The Weekly Pulse is my content curation and my highlights from readings, books, podcasts, insights, and everything I discovered during the week.
So, let’s go with some discoveries from the week!
#1 – When Teams Can’t Decide
#2 – How to Raise an Independent Thinker
#3 – How Apple is Organized for Innovation
#4 – Beyond the Holacracy Hype
#5 – Making Yourself Indispensable
When Teams Can’t Decide
Source: Harvard Business Review
Author: Bob Frisch
Summary: Leadership teams that can’t reach a consensus wait for the CEO to make the final call—and often are disappointed by the outcome. This is the dictator-by-default syndrome. Many companies turn to team-building and communication exercises to try to fix the situation. But that won’t work, the author argues, because the trouble is not with the people, it’s with the decision-making process. Attempting to arrive at a collective preference on the basis of individual opinions is inherently problematic. Once leadership teams realize that voting-system mathematics are the culprit, they can stop wasting time on irrelevant psychological exercises and instead adopt practical measures designed to break the impasse.
“… Proposing options early and allowing people to tailor them reduces the likelihood of a stalemate…“
“… It’s essential to keep the discussion of the desired outcome distinct from a discussion about how to achieve it…“
“… When the CEO and the team understand why they have trouble making decisions, they can adopt the following tactics to minimize dysfunction…”
How to Raise an Independent Thinker
Source: Shelby Smith Blog
Author: Shelby Smith
Summary: Just like in mentorship, parenting is about teaching kids how to think rather than what to think. And it’s probably the hardest thing a parent will ever do. As adults, we reflect and see there are aspects of the way we were raised that we are incredibly thankful for, and there are aspects which we recognize our parents could’ve done better.
“… They will be enlightened and opened up to new ideas they hadn’t considered, leading their belief to evolve…”
“… The parents are cofounding a person…”
“… They will deepen their understanding of this belief, as they will have considered alternative viewpoints…”
How Apple is Organized for Innovation
Source: Harvard Business School
Author: Joel M. Podolny and Morten T. Hansen
Summary: When Steve Jobs returned to Apple, in 1997, it had a conventional structure for a company of its size and scope. It was divided into business units, each with its own P&L responsibilities. Believing that conventional management had stifled innovation, Jobs laid off the general managers of all the business units (in a single day), put the entire company under one P&L, and combined the disparate functional departments of the business units into one functional organization. Although such a structure is common for small entrepreneurial firms, Apple—remarkably—retains it today, even though the company is nearly 40 times as large in terms of revenue and far more complex than it was in 1997.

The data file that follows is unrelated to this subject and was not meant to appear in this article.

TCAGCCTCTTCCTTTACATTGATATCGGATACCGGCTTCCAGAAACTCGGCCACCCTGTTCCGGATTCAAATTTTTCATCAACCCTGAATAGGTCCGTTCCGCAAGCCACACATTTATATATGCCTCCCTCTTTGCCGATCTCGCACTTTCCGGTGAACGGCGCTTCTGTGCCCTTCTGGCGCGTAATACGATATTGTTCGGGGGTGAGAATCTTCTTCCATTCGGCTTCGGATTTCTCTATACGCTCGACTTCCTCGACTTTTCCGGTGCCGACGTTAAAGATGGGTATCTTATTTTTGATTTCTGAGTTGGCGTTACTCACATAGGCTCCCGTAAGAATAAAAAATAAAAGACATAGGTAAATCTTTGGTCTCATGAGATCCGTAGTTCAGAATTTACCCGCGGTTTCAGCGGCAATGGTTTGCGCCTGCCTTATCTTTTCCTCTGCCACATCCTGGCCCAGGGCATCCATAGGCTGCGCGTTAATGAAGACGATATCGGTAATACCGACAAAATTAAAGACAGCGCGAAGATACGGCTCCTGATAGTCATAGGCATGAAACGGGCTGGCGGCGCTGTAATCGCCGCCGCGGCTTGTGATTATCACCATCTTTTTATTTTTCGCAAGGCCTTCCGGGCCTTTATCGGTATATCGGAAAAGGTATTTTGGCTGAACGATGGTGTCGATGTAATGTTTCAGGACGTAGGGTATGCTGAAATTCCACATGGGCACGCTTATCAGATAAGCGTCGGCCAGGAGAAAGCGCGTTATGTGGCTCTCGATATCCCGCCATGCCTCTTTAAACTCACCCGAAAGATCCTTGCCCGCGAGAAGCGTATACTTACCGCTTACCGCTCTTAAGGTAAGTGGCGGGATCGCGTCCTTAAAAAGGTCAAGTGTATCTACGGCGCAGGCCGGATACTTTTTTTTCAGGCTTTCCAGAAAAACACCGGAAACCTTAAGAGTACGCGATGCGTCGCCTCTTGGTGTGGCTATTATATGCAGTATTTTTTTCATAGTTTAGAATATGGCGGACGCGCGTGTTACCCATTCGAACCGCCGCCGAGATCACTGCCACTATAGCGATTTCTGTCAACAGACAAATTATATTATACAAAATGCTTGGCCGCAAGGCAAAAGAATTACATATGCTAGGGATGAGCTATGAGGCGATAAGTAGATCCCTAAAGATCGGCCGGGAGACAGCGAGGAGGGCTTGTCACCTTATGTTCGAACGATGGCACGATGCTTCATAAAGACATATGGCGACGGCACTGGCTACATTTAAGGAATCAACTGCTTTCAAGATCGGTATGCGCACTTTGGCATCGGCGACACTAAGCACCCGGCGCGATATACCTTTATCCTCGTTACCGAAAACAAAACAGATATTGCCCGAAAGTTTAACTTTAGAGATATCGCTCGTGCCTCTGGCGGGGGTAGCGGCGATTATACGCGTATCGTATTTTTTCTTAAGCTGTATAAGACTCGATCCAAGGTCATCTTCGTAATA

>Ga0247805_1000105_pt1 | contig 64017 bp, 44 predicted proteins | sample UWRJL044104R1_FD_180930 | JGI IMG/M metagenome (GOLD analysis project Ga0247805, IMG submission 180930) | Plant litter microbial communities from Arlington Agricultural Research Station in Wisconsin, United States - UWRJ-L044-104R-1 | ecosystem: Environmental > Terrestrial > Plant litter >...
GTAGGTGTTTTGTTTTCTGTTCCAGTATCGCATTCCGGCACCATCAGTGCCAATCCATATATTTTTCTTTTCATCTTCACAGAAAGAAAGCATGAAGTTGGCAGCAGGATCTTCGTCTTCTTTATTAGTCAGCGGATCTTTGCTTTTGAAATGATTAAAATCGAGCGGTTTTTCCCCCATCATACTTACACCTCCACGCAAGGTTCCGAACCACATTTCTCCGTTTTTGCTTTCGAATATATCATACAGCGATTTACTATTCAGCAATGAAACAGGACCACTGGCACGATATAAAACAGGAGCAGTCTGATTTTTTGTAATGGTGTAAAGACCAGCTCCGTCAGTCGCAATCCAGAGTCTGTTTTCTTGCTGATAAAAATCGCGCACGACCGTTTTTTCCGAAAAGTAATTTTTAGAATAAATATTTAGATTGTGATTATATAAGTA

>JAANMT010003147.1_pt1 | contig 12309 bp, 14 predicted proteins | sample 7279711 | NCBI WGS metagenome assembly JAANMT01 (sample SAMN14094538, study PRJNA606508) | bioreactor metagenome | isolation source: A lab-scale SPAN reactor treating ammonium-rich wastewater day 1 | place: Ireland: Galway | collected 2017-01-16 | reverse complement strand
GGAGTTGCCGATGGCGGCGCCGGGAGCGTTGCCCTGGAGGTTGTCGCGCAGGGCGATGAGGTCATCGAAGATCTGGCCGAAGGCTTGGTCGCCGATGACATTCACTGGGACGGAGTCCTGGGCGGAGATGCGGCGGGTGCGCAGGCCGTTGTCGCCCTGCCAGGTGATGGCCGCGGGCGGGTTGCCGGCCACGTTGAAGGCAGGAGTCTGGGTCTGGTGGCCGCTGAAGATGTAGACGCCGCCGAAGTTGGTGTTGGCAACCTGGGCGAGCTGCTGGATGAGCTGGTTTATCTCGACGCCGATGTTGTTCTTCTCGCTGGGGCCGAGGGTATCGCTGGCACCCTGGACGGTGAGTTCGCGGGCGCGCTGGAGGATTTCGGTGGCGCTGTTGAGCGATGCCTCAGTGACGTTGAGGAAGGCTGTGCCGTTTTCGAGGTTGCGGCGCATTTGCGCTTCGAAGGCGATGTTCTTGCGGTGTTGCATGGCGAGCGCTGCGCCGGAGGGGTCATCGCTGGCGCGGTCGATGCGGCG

“… Apple’s functional organization is rare, if not unique, among very large companies. It flies in the face of the prevailing management theory that companies should be reorganized into divisions and business units as they become large. But something vital gets lost in a shift to business units: the alignment of decision rights with expertise…”
“… The company is organized around functions, and expertise aligns with decision rights. Leaders are cross-functionally collaborative and deeply knowledgeable about details…”
“… A good mess happens when various teams work with a shared purpose… A Bad mess occurs when teams push their own agendas ahead of common goals...”
Beyond the Holacracy Hype
Source: Harvard Business Review
Author: Ethan Bernstein, John Bunch, Niko Canner, and Michael Lee
Summary: Adopting self-management wholesale—using it to determine what should be done, who should do it, and how people will be rewarded across an entire enterprise—is hard, uncertain work, and the authors argue that in many environments it won’t pay off and the next generation of self-managing teams is demanding also a new generation of leaders
“… Teams are the structure. Within them, individual “roles” are collectively defined and assigned to accomplish the work…”
“… Teams design and govern themselves, while nested within a larger structure…”
“… Leadership is contextual. It’s distributed among roles, not individuals, and responsibilities shift according to fit and as the work changes…”
Making Yourself Indispensable
Source: Harvard Business Review
Author: John H. Zenger, Joseph Folkman, and Scott Edinger
Summary: Peter Drucker and other leading thinkers have long argued that leaders should focus on strengthening their strengths. The authors, all from the leadership development consultancy Zenger Folkman, present a step-by-step process by which developing leaders can identify their strengths, select appropriate complementary skills, and develop those skills to dramatically improve their strengths—making themselves uniquely valuable to their companies.
“… Strengths can arguably be identified in a variety of ways. But we contend that in the context of effective leadership, your view of your own is less important than other people’s, because leadership is all about your effect on others…”
“… If you are strong technically, becoming even more of a technical expert won’t make you a dramatically better leader…”
“… Executives need a path to enhancing their strengths that are as clear as the one to fix their weaknesses…”
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